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Wear-Ever Aluminum Inc. v. Townecraft Industries Inc.

Decided: June 14, 1962.


Pashman, J.s.c.


[75 NJSuper Page 137] The plaintiff, Wear-Ever Aluminum, Inc., a Delaware corporation, is engaged in the business of manufacturing and selling aluminum cooking utensils, crystal, china and cutlery. The actual marketing of these various items is done by three special divisions: the Wear-Ever Division sells aluminum cooking utensils, the Cutco Division sells cutlery, and the West Moreland Sterling Silver

Division sells the remainder of the plaintiff's products. The division with which we are concerned is Wear-Ever.

Wear-Ever's marketing arrangement is such that the aluminum cooking utensils which it handles are sold directly to the consumer by house-to-house salesmen known as distributors. The distributor is given a list of names from a reference program maintained by Wear-Ever and he then calls on the various housewives, shows his product, makes a sale -- if successful -- and secures additional references. It is upon the distributors' shoulders that the ultimate financial success of the Wear-Ever Division actually depends. The distributor being the liaison man between Wear-Ever and the consumer is as valuable an asset as the product itself.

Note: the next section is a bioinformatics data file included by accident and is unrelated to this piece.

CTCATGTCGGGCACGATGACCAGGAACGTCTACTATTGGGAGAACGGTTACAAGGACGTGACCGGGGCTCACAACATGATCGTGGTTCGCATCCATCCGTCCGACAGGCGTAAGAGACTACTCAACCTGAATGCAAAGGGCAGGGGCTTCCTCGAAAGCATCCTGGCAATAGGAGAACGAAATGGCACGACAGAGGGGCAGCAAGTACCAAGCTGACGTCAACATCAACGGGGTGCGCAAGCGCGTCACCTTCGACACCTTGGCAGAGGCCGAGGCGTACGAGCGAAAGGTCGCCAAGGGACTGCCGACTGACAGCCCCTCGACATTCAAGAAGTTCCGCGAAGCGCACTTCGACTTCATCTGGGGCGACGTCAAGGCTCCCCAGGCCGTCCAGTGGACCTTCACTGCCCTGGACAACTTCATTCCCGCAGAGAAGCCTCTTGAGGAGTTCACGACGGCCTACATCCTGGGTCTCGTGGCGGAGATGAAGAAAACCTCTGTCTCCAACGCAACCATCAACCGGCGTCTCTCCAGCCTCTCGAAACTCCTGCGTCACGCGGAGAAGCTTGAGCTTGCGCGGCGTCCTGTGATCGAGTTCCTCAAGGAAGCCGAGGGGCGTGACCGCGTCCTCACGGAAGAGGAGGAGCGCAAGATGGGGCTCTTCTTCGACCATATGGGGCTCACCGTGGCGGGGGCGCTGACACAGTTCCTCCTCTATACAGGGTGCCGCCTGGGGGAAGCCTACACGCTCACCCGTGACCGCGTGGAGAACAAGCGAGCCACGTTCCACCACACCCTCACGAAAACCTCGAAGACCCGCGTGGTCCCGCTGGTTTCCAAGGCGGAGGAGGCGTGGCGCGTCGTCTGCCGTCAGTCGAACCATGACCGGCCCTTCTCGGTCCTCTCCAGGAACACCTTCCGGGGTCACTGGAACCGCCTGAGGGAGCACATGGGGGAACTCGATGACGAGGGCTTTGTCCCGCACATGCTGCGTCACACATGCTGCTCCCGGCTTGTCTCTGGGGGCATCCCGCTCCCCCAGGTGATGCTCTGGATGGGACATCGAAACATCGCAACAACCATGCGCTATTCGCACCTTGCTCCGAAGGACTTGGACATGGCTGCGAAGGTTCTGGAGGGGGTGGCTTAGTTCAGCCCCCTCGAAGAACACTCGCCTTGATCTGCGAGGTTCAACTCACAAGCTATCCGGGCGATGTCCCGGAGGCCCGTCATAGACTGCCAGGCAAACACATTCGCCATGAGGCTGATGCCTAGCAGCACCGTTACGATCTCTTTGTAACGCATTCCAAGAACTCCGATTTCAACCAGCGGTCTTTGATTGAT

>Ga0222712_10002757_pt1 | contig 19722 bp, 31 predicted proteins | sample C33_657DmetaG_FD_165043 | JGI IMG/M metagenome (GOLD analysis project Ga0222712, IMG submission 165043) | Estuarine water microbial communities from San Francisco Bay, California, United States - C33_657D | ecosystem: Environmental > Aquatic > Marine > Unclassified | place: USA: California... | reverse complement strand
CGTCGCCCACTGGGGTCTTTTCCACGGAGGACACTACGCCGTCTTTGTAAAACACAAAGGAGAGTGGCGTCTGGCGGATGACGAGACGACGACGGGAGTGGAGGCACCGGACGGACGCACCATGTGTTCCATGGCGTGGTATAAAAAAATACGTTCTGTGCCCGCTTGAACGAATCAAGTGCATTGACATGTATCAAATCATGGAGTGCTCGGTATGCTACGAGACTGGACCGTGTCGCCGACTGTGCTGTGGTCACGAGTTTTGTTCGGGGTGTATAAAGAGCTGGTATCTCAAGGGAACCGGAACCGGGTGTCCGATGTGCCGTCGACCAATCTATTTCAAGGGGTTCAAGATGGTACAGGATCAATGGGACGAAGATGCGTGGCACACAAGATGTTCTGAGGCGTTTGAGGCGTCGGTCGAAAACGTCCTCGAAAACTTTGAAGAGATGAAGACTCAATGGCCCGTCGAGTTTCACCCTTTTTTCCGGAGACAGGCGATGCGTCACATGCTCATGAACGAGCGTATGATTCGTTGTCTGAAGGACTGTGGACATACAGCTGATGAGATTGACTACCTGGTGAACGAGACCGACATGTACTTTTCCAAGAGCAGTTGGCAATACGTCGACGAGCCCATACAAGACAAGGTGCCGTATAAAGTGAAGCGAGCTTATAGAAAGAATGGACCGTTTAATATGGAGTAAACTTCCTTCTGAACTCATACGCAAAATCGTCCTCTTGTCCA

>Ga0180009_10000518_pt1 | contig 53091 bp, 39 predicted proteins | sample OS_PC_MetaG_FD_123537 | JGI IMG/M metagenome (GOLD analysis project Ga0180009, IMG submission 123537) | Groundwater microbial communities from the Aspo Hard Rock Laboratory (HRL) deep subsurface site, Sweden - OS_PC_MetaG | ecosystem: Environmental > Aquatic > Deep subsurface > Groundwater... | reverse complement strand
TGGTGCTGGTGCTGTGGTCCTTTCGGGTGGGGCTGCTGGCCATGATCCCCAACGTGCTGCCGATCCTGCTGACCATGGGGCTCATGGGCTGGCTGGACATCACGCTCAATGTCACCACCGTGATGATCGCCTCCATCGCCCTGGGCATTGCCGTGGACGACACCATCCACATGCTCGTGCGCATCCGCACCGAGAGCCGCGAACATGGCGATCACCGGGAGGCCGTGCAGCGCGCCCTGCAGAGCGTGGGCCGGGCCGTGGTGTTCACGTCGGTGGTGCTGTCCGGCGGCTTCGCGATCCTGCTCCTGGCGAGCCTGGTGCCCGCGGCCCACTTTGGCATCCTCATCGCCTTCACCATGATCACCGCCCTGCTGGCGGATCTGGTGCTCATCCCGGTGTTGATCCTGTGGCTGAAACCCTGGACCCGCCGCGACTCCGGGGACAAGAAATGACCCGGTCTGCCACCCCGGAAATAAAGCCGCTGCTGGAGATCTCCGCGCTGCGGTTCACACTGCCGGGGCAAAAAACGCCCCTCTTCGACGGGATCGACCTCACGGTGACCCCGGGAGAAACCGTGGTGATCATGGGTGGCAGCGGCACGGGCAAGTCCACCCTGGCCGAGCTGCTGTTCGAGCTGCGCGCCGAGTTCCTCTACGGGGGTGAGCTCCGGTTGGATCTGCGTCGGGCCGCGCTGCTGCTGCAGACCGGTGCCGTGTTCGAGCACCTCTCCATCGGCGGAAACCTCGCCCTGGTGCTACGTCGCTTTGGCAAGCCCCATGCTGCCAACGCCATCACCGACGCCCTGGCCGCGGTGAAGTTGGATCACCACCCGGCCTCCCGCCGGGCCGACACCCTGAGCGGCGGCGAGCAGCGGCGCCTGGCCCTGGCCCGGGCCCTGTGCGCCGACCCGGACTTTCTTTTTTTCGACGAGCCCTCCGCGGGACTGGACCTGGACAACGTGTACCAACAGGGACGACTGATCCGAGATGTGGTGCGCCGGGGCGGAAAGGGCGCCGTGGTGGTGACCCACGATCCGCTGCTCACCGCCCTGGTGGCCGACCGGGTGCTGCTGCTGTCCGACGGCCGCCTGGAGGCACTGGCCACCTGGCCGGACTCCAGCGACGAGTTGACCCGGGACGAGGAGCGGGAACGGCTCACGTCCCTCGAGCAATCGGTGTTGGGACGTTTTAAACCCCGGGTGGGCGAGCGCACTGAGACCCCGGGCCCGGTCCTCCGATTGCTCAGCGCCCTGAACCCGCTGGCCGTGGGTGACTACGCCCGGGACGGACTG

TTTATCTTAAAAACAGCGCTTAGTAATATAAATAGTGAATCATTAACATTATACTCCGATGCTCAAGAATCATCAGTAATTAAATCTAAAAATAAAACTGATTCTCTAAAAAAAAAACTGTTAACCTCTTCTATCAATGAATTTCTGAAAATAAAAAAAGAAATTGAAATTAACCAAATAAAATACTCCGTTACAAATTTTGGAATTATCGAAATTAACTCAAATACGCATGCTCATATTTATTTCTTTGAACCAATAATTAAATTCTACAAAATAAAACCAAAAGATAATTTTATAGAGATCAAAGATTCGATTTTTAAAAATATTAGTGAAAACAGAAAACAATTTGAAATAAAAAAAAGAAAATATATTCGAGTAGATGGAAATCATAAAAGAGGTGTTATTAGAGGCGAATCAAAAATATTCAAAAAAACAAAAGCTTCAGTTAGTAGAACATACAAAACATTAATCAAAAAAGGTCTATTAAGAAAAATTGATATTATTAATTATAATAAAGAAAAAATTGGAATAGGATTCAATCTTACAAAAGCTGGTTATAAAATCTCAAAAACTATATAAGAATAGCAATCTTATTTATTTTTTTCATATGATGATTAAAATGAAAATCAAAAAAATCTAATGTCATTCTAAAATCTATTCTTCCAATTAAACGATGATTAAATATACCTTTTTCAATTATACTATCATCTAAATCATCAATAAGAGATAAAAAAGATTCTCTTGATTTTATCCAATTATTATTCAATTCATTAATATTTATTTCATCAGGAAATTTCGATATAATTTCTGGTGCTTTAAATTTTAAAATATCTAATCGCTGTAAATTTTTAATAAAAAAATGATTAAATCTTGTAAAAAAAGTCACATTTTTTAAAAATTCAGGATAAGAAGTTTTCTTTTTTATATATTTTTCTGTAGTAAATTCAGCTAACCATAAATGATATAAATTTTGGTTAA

The relationship between Wear-Ever and its distributor, while contractual, is not that of employer-employee. Rather, each distributor is an independent contractor and the company permits him, by an express contractual provision, to devote as much time as he wishes to any other business which he may have. With respect to duration, the contract provides that the contractual relationship will automatically renew "unless prior to December 31 of any year either party notifies the other to the contrary."

The distributor's main, and sometimes his sole, contact with Wear-Ever as an entity arises out of his relationship with an individual known as a "dealer." It is the dealer who takes the distributor out into the field and teaches him his trade. These lessons are supplemented by sales meetings, drill classes and daily checkups. The relationship between dealer and distributor, as testified to by John Ogden, national salesman of Wear-Ever Aluminum, Inc., is a "very close relationship, which is maintained through [the] checkup program, and the fact that he has brought him into the business and taught him how to sell and make money."

The dealer, like the distributor, has a contract with the plaintiff and is an independent contractor and not an employee. The dealers job is "to advise distributors on selling techniques in the solicitation of orders for the sale of its Wear-Ever Specialties"

for a designated territory. A dealer is compensated for his work by overriding commissions on sales made by distributors within his group. Thus, the earnings of a dealer are directly proportional to the volume of sales made by the distributors under his control and direction.